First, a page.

With the tacking angle unlocked, manually adjust the port and starboard median headings with the plus and minus one degree buttons until you have both a tacking angle (78 degrees) and a median true wind direction (255) that seems right to you. It is more important to get the tacking angle correct for your boat’s performance characteristics in the prevailing conditions, as the tacking angle that is set by the upwind medians calculator screen will be used thereafter as the default tacking angle for all subsequent observations. The median true wind direction can be adjusted later quite easily, as you will see in a moment.
Tap the unlock button to change it to locked, which locks in the tacking angle. Once the tacking angle is locked, a tap of +1 or -1 on one tack moves the other tack as well. With the tacking angle unlocked, port and starboard are free to vary independently. Tap “Set” when you are finished selecting the median true wind direction.
The History page will now show the MED values that you picked with the upwind medians calculator.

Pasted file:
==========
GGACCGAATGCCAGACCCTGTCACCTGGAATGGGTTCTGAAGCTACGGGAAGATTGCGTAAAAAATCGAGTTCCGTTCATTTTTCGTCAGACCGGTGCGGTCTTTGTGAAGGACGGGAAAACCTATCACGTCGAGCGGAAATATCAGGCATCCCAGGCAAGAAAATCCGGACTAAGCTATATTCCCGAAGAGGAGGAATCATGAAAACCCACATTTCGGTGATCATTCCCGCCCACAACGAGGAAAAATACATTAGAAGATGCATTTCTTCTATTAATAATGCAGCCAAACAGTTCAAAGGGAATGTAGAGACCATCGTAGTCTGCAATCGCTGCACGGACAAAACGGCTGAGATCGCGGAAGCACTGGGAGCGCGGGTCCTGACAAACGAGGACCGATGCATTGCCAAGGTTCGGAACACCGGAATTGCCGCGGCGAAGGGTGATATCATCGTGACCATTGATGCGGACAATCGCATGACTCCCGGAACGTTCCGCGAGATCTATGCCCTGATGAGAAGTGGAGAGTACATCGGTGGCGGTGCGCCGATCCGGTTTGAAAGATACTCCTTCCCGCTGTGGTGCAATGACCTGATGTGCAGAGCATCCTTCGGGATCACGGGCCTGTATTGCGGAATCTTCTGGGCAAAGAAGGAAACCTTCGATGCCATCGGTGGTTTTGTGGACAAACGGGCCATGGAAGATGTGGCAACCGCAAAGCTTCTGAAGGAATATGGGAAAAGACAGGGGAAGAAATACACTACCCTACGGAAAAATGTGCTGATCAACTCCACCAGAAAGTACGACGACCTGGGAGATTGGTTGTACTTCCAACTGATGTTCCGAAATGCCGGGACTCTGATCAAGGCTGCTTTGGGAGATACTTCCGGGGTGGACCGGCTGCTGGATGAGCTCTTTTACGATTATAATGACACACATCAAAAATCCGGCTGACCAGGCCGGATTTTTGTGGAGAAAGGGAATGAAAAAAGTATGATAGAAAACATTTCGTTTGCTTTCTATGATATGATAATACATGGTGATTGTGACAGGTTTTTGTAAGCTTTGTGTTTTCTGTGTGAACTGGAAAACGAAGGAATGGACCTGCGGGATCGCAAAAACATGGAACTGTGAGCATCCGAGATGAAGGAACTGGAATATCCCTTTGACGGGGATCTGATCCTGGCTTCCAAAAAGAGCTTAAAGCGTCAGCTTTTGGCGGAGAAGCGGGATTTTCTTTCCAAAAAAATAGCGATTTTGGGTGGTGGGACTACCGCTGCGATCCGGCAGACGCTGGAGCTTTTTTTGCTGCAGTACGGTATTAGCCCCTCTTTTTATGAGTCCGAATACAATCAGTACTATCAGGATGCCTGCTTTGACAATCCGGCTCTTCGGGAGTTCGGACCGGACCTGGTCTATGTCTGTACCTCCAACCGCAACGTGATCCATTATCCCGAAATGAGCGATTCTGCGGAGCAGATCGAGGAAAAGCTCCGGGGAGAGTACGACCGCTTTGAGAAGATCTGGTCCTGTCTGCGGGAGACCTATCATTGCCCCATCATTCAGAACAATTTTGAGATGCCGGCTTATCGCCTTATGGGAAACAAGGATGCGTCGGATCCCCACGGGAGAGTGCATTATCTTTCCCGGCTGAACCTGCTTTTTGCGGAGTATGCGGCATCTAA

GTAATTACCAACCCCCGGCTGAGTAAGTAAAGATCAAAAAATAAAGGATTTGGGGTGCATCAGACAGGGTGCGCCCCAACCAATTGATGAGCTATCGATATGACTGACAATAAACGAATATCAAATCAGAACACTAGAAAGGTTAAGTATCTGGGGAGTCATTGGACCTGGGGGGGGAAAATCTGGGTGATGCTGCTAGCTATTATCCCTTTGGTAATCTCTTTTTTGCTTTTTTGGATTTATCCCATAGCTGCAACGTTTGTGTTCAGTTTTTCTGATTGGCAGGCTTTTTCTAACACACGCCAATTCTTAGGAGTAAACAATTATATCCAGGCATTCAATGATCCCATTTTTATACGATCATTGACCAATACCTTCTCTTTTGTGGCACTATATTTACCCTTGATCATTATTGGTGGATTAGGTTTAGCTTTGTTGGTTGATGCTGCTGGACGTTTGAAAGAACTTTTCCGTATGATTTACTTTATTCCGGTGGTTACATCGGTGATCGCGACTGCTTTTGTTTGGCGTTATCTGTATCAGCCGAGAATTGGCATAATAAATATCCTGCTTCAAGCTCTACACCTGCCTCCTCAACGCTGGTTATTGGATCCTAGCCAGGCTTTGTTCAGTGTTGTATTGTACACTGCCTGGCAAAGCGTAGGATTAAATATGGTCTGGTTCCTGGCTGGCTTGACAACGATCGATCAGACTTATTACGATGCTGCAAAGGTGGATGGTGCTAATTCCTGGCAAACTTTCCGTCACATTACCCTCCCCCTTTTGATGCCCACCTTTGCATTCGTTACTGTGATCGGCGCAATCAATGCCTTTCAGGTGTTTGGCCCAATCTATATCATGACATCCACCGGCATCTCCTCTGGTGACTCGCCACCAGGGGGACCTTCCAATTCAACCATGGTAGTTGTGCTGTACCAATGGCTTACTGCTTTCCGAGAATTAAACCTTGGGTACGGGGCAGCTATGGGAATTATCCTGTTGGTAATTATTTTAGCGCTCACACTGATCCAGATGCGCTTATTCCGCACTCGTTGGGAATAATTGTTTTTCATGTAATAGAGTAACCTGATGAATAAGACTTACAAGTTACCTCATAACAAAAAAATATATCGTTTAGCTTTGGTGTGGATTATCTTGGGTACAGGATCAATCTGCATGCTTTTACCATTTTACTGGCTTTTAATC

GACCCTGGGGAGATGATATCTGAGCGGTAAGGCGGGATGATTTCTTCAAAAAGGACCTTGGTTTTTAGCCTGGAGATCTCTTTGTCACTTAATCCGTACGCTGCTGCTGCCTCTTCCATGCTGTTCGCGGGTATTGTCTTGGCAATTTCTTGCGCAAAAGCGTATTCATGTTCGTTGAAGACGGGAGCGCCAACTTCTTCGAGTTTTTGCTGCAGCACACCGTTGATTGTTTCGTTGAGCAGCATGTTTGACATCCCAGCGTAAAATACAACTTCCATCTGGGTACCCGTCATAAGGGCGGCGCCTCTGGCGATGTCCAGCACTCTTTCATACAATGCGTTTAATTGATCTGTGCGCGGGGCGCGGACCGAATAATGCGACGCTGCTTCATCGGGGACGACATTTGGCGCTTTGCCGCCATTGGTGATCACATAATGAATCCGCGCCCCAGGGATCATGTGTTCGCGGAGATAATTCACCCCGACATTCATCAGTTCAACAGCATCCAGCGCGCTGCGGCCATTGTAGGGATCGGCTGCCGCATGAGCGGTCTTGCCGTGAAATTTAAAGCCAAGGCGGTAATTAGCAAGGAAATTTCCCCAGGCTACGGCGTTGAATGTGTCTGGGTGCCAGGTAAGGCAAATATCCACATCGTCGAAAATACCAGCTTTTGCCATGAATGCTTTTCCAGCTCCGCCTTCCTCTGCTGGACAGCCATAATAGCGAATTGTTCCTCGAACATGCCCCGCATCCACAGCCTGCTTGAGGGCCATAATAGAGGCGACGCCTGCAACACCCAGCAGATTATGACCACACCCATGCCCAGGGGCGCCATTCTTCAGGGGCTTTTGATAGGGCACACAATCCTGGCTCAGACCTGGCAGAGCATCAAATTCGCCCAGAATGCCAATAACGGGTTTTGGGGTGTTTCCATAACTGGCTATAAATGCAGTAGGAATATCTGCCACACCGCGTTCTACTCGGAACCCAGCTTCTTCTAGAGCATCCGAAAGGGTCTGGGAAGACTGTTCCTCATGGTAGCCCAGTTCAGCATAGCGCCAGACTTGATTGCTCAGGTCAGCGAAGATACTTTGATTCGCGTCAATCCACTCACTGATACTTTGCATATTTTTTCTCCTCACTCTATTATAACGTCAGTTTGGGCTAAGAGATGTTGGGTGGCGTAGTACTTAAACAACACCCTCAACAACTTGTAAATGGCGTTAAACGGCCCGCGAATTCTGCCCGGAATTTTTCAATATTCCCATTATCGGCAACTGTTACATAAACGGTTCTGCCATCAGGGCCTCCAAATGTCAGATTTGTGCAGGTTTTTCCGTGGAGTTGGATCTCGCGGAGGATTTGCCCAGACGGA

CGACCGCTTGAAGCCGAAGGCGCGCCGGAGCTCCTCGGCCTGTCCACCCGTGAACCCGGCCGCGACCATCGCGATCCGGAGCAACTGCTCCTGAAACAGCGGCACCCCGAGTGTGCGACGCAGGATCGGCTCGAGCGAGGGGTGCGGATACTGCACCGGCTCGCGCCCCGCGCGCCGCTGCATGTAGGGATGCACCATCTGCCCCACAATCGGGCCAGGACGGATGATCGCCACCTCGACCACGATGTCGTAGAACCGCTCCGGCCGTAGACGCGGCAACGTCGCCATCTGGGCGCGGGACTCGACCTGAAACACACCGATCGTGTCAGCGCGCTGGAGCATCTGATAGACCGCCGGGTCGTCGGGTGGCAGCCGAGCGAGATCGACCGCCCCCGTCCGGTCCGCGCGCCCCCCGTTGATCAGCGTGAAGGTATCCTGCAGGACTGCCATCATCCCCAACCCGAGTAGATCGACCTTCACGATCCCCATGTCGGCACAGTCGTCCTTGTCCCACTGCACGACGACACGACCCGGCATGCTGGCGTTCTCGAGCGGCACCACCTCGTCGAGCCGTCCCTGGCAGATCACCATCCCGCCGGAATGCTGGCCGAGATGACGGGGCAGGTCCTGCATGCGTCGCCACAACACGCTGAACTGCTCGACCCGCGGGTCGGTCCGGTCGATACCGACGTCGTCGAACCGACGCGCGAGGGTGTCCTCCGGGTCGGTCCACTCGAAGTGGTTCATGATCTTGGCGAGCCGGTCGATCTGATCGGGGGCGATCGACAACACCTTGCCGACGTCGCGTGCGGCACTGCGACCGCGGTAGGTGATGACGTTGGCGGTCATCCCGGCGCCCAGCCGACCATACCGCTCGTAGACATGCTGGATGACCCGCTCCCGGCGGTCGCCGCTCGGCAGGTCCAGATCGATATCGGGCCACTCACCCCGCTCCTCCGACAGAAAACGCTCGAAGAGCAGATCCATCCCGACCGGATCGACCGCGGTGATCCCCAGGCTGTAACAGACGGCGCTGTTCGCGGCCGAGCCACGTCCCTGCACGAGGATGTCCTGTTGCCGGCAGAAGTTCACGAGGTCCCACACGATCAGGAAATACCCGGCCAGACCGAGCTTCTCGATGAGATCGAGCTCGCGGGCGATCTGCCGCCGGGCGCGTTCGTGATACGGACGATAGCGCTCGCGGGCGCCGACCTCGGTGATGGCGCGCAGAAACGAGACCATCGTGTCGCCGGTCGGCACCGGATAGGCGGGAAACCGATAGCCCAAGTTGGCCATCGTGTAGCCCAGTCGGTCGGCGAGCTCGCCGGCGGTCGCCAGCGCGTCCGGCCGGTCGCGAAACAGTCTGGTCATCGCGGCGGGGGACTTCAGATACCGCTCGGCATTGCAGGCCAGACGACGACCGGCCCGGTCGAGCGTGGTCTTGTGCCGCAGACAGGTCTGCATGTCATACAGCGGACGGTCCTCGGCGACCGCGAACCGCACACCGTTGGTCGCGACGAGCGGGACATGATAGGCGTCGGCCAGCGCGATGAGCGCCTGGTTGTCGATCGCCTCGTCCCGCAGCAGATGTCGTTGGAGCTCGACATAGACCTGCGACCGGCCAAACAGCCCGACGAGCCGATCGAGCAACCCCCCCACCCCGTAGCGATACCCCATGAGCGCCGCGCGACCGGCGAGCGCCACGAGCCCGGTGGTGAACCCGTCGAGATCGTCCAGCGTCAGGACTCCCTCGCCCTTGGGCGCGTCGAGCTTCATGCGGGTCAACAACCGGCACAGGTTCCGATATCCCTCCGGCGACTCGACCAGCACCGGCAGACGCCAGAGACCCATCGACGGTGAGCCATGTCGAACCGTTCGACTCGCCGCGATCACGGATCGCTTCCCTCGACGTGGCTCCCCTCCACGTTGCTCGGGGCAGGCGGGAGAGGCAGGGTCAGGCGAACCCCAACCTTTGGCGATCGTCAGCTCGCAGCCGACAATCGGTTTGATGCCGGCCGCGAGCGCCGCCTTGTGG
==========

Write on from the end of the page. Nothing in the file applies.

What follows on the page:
Remember that these MED headings are no longer going to be mid-points of the two ranges, because these have been overridden by the upwind medians calculator. But the two MED headings represent the headings on port and starboard at which the true wind direction is at the mid-point of its range. It is precisely this median true wind direction that, as a tactician, you want to be able to identify in order to stay in phase with the wind shifts.
A vertical line will now appear on the graph at the median true wind direction.
The vertical white line should evenly split left and right the true wind direction readings. You can use the left and right arrows on either side of the top of the white vertical line to adjust the median true wind direction in one degree increments. Here is the result of nudging the median true wind direction to the right by one degree.
Nudging the median true wind direction to the right by one degree adjusts the port and starboard medians by the same amount. The tacking angle remains at 78 degrees.
Now it is time to return to the starting area for the 1400h warning gun, finalizing rig tune on the way. A quick head-to-wind shot just after the five-minute gun (a white “W” on the graph) confirms that the wind direction has not varied since the pre-start data collection period and that the median true wind direction as selected is in the right ballpark.